Working in preparation for his meeting with the Pope, Eugene describes his meeting with the Cardinal Secretary of State (basically the Pope’s second-in-command), whom he had met during the Pope’s imprisonment by Napoleon in Paris. It became an opportunity to recall Eugene’s involvement in that dangerous political situation when he had been a seminarian.
The Cardinal Dean, Secretary of State, sent to inform me that he would receive me at nine o’clock. I was there at the Vatican on time and had the honor of offering him my respects. His Eminence received me very kindly with amiable politeness, but he had completely forgotten me and all that I had done for the cardinals at Paris during their exile. I had to remind him that I had often gone to his house, had sometimes even taken meals there, that I had presented him with the Vie de la vénérable Agnes (bound at my expense). At that time we were catechists at the Major Catechetical Program of Saint Sulpice. I served him when he came to say Mass at the German chapel. I was designated to find out from him, Cardinal Della Somaglia, the needs of the cardinals at the fatal moment of their disgrace. I recalled to him that he had replied that he would need nothing for two years but had pointed out those who would have need of help. So many things have happened since then that a person could easily have forgotten past events.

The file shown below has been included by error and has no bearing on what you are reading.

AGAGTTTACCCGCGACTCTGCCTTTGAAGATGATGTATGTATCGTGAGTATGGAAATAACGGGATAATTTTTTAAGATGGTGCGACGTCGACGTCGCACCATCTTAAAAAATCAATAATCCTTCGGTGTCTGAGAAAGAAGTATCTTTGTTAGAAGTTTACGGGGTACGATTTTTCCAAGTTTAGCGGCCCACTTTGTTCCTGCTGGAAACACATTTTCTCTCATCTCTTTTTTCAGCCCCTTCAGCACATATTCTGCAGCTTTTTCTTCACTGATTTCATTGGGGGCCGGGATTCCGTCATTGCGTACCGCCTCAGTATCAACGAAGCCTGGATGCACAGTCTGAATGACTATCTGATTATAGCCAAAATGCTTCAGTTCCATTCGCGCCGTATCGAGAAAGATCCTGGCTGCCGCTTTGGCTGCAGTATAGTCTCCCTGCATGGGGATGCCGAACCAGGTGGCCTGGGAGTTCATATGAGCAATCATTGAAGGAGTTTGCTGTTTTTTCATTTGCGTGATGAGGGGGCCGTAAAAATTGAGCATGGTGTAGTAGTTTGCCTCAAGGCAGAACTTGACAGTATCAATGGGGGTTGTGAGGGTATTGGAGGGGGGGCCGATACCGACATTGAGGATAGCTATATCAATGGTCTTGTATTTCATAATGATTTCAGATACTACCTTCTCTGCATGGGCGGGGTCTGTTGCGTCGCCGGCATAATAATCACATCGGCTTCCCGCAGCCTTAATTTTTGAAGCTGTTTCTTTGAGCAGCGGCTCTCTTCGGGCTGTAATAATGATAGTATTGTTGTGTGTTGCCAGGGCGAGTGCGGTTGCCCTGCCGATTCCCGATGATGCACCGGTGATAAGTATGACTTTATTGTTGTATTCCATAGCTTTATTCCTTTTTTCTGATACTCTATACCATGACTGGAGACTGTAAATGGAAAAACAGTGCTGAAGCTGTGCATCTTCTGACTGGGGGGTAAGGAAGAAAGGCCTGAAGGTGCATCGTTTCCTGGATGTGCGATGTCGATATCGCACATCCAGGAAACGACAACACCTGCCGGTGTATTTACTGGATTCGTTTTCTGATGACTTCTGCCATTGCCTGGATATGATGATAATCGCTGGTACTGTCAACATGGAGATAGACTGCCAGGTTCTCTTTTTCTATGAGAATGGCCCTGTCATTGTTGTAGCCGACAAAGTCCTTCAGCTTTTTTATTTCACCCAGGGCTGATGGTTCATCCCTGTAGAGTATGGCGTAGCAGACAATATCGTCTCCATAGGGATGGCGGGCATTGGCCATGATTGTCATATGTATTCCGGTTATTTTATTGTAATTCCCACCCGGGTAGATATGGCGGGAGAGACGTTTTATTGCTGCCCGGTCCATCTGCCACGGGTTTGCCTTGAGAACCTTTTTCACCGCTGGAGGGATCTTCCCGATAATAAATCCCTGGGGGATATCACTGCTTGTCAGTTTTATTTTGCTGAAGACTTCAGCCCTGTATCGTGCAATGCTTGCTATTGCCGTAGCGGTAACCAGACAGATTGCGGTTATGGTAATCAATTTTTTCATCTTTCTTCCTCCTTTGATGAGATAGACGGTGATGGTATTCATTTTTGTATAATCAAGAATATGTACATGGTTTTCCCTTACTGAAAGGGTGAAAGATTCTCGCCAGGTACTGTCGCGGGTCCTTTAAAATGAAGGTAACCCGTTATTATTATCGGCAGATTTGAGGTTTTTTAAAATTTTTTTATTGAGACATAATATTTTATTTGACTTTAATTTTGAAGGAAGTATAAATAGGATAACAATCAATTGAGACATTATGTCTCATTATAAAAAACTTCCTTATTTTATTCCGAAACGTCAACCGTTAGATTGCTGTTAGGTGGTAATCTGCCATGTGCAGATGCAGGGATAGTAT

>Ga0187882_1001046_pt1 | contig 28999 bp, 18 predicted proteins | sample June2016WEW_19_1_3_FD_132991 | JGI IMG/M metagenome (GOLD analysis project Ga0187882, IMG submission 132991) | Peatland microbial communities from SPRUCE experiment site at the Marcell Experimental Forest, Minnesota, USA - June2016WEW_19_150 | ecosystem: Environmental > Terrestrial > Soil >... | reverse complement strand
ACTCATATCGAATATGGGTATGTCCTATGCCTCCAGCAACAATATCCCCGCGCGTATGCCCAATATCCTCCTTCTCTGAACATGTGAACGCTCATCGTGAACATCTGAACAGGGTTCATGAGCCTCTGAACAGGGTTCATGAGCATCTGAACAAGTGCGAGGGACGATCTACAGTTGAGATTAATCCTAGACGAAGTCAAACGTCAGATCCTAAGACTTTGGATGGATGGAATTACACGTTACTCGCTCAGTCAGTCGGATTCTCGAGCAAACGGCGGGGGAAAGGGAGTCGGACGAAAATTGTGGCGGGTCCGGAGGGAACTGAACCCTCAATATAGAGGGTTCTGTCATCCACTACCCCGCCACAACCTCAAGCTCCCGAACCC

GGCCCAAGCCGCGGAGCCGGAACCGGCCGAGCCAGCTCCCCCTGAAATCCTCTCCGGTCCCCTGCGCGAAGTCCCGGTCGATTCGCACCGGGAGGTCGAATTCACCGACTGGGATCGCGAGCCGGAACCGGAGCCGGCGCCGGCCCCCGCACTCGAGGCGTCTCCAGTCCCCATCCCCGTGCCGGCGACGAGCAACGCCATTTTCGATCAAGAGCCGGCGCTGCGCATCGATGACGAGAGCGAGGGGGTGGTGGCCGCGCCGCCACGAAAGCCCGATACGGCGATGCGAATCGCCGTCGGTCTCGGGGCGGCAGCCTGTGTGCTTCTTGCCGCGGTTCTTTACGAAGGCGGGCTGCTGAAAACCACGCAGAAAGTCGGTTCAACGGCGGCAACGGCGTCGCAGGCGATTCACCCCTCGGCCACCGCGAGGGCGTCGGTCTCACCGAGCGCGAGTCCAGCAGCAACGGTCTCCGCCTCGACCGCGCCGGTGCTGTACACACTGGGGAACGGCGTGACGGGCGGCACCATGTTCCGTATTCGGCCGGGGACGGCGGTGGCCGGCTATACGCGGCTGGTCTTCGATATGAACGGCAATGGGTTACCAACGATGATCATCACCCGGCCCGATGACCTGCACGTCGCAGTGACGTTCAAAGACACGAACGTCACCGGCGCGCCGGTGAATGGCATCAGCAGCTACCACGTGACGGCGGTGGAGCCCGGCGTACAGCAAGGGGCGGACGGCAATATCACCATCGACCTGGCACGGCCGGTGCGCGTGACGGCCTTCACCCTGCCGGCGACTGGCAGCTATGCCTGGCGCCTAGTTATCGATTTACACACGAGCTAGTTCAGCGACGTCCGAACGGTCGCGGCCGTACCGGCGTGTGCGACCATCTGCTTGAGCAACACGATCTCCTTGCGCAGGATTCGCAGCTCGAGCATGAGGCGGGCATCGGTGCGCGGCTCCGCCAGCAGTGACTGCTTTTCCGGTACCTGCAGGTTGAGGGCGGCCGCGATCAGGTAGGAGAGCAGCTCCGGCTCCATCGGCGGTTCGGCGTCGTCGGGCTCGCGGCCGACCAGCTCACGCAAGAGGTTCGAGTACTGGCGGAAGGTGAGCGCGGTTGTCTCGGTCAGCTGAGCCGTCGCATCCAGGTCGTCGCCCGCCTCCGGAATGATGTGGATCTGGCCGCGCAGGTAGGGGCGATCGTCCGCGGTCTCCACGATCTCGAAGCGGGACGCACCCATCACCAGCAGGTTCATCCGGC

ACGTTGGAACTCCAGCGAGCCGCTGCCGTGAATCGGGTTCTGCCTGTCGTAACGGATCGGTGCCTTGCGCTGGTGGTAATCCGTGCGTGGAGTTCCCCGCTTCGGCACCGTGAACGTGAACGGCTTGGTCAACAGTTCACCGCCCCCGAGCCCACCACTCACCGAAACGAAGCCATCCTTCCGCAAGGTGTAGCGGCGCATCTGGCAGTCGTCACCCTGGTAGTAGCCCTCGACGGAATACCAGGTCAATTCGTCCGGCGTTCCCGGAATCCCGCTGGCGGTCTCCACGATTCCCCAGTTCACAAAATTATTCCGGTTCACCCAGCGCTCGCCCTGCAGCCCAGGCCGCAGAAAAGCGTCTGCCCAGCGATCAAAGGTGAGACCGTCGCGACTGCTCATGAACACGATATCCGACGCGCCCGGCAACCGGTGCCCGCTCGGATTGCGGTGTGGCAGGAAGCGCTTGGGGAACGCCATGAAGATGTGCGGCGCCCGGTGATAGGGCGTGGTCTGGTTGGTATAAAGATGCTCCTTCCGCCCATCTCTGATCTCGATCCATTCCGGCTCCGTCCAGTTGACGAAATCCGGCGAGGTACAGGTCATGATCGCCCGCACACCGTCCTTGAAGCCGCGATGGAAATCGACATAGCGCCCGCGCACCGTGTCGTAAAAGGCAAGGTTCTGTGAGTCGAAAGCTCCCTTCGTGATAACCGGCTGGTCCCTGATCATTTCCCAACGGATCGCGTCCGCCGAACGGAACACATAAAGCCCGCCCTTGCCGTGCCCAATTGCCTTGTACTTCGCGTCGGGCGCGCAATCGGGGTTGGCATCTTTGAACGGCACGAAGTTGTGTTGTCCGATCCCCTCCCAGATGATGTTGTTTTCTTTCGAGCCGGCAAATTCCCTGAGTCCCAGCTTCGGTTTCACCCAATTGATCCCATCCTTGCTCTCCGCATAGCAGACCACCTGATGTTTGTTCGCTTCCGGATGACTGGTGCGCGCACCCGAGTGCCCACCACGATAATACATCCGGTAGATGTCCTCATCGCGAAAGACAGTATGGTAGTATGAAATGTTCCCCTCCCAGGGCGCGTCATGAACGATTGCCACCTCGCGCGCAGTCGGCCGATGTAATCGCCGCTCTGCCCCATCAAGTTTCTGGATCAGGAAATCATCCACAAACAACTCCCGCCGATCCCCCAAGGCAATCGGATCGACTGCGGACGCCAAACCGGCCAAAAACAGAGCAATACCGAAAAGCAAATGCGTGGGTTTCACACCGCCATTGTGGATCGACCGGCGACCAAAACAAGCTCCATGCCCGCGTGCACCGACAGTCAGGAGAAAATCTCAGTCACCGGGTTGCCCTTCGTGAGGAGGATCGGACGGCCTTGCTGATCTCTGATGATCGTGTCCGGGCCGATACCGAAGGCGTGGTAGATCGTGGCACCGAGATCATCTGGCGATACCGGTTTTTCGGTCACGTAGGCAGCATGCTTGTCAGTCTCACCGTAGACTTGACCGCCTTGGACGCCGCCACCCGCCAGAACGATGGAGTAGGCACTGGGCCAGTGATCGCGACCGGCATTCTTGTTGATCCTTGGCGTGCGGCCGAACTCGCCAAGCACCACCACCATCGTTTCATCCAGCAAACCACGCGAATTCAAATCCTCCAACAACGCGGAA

Eugene is clearly disappointed that the Cardinal did not remember him, but it becomes the opportunity to remind himself that it is God who has to be served in all things
The Cardinal was no less polite; but, on my part, I reflected that it would be very foolish to do good in order to gain a good reputation among men. God alone knows how to reward what we have done for him. So, we must do everything to please him.
Roman Diary, 10 December 1825, EO XVII
“Am I now seeking human approval, or God’s approval? Or am I trying to please people? If I were still pleasing people, I would not be a servant of Christ.” Galatians 1:10